1 - The Property Coverage Form, has multiple lines of coverage. If there is not a number on your declaration page next to the coverage description, with rare exception, you do not have coverage!
2 - A property insurance policy with “special form” protects your Building from all perils EXCEPT those that are excluded, such as; “Earth Movement” & “Flood”.
What do you need to protect yourself from Loss of Rent?
A - The coverage you need to insure your rents can be called a couple of things:
What is covered?
B - The property policy provides protection from loss caused by a covered peril including:
How much do you need?
C - There are multiple coverage limitation options available. You need to consider the time needed as well as the amount. If your market is experiencing significant rent increase, or a local building boom, and the damage is extensive, you may need substantially more than you expected to get back up and running.
Actual Loss Sustained is the most preferred option if your insurance company provides it. The simple reason this is preferred is because there is no dollar limit.
However, the standard length of time for Actual Loss Sustained is twelve months. This is great in a partial loss and normal building market. If you need more time, you could be screwed. Unless you are able to extend the time limit.
There are insurance companies that provide coverage time limitations of 18, 24 and even 36 months of coverage. You will need to check with your company or agent to determine the maximum amount of time available.
Other versions of coverage require that you preset a specific dollar limit. These options include additional terms you need to understand:
For your FREE worksheet to determine the amount of rent you need, CLICK HERE
For more information, or answers, please contact:
Investing in Real Estate works because of leverage. Other People’s Money is the leverage of real estate.
Whether you use a bank, investors, relatives or seller financing, you are using other people’s money. It is the leverage that allows people with little or no cash of their own to buy a property and benefit from real estate.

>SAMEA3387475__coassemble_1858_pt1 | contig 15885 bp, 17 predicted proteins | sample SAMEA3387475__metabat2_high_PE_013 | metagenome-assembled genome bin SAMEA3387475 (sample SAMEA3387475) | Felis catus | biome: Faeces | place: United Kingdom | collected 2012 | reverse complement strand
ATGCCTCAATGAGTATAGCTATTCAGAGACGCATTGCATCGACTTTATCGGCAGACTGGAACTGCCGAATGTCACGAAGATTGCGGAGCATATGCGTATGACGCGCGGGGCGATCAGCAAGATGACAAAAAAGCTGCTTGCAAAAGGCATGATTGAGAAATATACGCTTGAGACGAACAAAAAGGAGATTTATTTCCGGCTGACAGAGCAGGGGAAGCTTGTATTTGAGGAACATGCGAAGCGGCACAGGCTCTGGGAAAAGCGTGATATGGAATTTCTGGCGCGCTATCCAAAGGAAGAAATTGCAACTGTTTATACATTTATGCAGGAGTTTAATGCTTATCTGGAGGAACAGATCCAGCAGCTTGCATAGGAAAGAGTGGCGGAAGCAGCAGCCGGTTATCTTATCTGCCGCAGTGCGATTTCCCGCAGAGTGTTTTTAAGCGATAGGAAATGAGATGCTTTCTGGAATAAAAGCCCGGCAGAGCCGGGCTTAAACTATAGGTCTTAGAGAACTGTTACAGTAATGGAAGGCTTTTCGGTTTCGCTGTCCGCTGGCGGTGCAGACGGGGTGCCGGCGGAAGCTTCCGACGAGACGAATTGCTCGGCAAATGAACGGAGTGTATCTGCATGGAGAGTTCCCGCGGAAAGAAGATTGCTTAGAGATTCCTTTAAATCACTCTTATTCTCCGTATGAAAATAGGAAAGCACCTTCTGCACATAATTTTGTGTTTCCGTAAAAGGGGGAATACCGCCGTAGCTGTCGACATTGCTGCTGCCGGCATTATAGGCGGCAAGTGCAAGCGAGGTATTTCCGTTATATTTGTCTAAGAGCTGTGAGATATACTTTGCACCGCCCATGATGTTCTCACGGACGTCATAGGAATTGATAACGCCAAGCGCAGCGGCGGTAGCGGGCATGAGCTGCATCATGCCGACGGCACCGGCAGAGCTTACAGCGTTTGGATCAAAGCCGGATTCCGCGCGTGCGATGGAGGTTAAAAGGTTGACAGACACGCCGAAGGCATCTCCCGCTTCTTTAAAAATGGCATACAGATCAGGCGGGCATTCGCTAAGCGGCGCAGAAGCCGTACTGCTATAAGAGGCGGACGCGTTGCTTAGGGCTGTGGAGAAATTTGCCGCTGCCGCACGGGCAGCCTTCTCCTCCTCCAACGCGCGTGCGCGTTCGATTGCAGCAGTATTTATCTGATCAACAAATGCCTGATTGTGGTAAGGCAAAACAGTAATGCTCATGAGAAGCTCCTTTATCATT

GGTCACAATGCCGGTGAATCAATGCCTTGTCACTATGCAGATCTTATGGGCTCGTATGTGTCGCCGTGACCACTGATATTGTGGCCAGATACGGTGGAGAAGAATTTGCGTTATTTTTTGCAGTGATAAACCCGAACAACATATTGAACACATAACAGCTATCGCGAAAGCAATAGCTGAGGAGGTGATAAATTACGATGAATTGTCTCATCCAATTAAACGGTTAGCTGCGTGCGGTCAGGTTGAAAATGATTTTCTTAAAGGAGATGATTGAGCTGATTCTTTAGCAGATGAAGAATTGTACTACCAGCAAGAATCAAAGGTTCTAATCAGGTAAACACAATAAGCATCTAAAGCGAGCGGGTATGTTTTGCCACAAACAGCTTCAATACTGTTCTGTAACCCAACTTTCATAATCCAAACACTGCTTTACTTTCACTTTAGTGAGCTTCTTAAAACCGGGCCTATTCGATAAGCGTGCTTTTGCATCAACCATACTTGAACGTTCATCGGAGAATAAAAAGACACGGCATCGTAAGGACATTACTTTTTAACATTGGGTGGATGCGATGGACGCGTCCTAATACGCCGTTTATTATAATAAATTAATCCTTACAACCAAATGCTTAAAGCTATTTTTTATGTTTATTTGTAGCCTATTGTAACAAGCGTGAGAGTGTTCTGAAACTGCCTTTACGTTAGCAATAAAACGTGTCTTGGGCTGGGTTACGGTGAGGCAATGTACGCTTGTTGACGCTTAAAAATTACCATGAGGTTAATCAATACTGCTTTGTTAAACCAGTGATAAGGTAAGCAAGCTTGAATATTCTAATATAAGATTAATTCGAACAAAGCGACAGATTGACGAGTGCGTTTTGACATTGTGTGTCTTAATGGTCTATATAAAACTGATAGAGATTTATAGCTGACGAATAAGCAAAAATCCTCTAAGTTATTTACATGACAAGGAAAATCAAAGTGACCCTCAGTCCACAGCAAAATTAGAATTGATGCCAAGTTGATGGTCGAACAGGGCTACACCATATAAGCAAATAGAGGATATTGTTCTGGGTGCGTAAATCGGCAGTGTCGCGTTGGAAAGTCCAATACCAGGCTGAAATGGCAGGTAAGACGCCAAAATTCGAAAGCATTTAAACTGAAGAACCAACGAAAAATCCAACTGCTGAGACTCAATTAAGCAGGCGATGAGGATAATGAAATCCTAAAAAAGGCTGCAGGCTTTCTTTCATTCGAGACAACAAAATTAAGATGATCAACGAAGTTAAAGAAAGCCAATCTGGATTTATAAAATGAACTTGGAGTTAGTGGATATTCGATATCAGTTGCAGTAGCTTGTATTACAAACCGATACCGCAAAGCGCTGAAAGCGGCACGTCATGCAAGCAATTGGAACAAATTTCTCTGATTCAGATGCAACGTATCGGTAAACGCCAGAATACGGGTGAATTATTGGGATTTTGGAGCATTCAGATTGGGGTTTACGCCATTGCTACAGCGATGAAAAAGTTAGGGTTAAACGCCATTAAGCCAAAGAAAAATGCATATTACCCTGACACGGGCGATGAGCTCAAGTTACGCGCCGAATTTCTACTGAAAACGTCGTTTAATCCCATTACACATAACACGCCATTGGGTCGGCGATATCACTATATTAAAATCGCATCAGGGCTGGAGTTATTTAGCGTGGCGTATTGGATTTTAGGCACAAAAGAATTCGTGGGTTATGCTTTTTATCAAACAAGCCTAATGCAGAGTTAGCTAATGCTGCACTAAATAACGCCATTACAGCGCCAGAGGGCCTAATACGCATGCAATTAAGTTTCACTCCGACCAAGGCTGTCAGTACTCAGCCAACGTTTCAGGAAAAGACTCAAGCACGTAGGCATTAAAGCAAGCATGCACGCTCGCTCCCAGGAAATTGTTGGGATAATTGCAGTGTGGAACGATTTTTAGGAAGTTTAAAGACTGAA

This is unique to real estate.
In the stock market, you buy shares of a company. Your upside and downside are limited to the gain or loss of the shares you own.
In real estate, you are able to benefit from the value of the whole property. In residential real estate, your success is determined by the surrounding properties. In commercial properties, you can force appreciation through reducing expenses and increasing rent.
The power of leverage is undeniable when compared.
Let’s say you have $10,000 to invest.
If you invest $10,000 in the stock market, and the stock goes up 17%, which is really good. Your $10,000 is now worth $11,700 and your gain is $1,170.00. That’s great!
Compare this to $10,000 invested in Real Estate.
Suppose you purchase a property for $100,000 and are able to get in for just $10,000. It happens a lot. You have $10,000 of equity and $90,000 of leverage using other people's money. According to the Case-Schiller Index, home prices rose from 1987 to 2009 an average for 3.4% per year. In this case, your $1000,000 property would now be worth $103,400.00. Your gain is $3,400.
Which would you prefer:
17 % on $10,000 = $1,170.00
3.4% on $100,000 = $3,400.00?
That's the power of leverage!
This is one of many reasons to consider investing in real estate. Currently there are tax benefits available to real estate investors. There is the real possibility that the Trump Administration may reduce some tax advantages of real estate in an effort to simplify the tax code.
Regardless of what happens with the tax code, the power of leverage remains.
Click here to get your FREE Real Estate Deal Workbook.
A Real Estate Investor must chose an investor classification from three allowable classes. Each class provides certain benefits and requirements that should be considered when determining the best tax strategy.